On Death, Alcestis, and Hiatuses

Hey Nerds! Very long time, no see. Some of the delays have been the good kind: opening Alcestis, workshopping my dear friend Olivia’s new play Those Whom the Gods Love, and enjoying my last few days in New York. Some of the delays were bad: preparing to leave the city and dealing with a family member’s health crisis, as well as some tragedies in my own friends’ lives.

Ideally I wanted this post to be an Alcestis post-mortem, but I think I’m going to wait for our pictures to come through and for a time when I don’t feel like I’m living in the play. (And Death is not nearly as kind and funny as our wonderful Holly Kay Roberts. Or as anthropomorphized.)

Holly is more awesome than this. Really.

So I thought I’d give you a brief glimpse into some things I’ve realized as a result of working on this play while confronting Death in my family and friends’ lives. So this is a change of pace from my usual pop culture reference, feminist-y self. Apologies.

The first and most obvious thing I’ve begun to accept is that we do stupid things when people die, or are dying. We lose control. We rage. We freeze. We feel nothing. This is not because the deceased was nothing to us, but because it hurts too much to feel. Or maybe, we really do feel nothing for them. What is worse?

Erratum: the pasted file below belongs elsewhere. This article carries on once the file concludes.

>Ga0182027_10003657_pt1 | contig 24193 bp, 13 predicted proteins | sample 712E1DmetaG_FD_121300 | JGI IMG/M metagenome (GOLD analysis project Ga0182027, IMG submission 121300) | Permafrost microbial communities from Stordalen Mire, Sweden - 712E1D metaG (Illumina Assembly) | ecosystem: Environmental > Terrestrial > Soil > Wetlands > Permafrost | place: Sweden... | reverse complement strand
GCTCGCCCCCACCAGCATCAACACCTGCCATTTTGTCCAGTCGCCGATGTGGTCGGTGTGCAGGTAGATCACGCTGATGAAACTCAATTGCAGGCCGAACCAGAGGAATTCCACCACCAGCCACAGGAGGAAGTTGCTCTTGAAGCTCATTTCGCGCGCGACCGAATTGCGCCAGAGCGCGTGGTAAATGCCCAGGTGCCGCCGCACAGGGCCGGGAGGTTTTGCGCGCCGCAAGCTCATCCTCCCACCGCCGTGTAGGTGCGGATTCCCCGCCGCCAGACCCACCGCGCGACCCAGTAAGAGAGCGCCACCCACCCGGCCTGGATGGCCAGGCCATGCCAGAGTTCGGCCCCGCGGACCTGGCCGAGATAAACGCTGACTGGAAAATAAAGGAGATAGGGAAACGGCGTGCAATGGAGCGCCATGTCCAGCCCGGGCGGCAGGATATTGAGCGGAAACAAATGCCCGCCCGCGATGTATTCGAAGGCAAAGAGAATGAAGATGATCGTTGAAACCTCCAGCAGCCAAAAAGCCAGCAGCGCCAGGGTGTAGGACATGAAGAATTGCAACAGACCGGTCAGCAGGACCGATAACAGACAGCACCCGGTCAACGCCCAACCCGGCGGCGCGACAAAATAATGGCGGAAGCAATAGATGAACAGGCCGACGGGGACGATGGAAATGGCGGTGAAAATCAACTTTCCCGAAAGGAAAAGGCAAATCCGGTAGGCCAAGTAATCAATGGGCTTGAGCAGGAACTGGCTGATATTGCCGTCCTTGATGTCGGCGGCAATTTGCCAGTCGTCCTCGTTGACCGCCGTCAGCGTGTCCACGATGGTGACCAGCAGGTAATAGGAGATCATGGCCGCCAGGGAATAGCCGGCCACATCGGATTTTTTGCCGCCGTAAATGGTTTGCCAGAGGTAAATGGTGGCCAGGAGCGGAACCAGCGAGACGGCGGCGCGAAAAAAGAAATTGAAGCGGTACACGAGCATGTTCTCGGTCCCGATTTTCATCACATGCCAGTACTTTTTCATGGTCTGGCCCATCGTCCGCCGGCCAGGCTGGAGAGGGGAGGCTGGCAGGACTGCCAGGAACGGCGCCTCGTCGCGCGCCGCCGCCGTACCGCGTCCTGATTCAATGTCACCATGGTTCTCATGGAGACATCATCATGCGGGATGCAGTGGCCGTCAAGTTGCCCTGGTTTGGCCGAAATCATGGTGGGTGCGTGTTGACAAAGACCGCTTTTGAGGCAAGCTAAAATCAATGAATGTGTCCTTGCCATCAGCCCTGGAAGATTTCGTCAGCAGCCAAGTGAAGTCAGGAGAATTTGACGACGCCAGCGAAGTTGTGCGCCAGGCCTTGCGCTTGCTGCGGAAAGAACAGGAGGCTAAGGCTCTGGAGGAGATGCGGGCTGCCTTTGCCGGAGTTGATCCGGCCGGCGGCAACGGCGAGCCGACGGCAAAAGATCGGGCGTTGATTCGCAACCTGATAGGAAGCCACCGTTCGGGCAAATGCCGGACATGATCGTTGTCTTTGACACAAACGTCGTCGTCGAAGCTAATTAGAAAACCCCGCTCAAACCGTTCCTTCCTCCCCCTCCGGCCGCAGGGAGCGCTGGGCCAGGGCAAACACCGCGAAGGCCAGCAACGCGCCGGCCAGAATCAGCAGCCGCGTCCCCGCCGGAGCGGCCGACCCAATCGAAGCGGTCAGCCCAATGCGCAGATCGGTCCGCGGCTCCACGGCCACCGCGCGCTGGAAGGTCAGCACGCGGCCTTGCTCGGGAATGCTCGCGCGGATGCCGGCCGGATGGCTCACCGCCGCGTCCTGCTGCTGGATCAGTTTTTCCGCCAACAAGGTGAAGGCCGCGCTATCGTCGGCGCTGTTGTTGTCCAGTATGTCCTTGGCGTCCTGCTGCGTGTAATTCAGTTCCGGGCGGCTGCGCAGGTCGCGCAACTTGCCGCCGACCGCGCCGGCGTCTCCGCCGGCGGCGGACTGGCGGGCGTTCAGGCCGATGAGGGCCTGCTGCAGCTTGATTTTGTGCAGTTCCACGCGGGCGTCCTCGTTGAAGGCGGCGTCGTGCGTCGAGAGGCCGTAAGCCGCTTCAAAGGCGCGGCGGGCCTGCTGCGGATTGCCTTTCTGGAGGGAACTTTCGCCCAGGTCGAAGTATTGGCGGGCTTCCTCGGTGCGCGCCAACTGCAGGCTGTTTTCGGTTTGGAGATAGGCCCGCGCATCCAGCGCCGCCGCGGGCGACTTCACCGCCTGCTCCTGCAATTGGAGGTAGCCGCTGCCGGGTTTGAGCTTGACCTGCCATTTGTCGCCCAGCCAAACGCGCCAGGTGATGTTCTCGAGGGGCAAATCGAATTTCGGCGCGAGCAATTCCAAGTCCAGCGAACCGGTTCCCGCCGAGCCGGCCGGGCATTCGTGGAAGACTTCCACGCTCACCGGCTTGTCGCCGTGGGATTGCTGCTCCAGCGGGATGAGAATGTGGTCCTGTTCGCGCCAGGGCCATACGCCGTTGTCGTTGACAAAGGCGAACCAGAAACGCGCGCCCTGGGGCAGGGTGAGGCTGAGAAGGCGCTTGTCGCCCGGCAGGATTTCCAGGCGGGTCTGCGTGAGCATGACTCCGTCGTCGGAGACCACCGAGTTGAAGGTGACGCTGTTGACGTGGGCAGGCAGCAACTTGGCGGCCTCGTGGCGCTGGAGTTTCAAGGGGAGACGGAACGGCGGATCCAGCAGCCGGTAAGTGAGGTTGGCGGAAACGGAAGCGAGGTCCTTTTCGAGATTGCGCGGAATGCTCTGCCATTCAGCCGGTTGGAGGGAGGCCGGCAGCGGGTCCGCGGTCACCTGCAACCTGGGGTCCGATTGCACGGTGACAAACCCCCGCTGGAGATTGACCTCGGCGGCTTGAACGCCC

It has all happened before. There is nothing new in this. But that fact doesn’t help the pain. In fact, it makes it worse because we begin to beat ourselves up for thinking we were special. That we’d escape or that our suffering is somehow profound or meaningful. And yet it is meaningful because it is universal. Because we are joined in our ignorance, our failure to deal with mortality in some hypothetical, unattainable “healthy” way.

No one knows what to say, how to act. “My condolences.” “When I lost my…” The words begin to bleed together into a big sad late Monet painting, all reds and greens, the subject indiscernible until the words, the hugs, the cards mean nothing.

This was a footbridge once…

That doesn’t mean that we should stop giving them. But once you’ve lost someone, you know that those gestures are Spongebob band-aids at the doctor’s. It’s kind of you to give them out but it doesn’t make the shot hurt less. It’s being there that matters, if at all.  Continue reading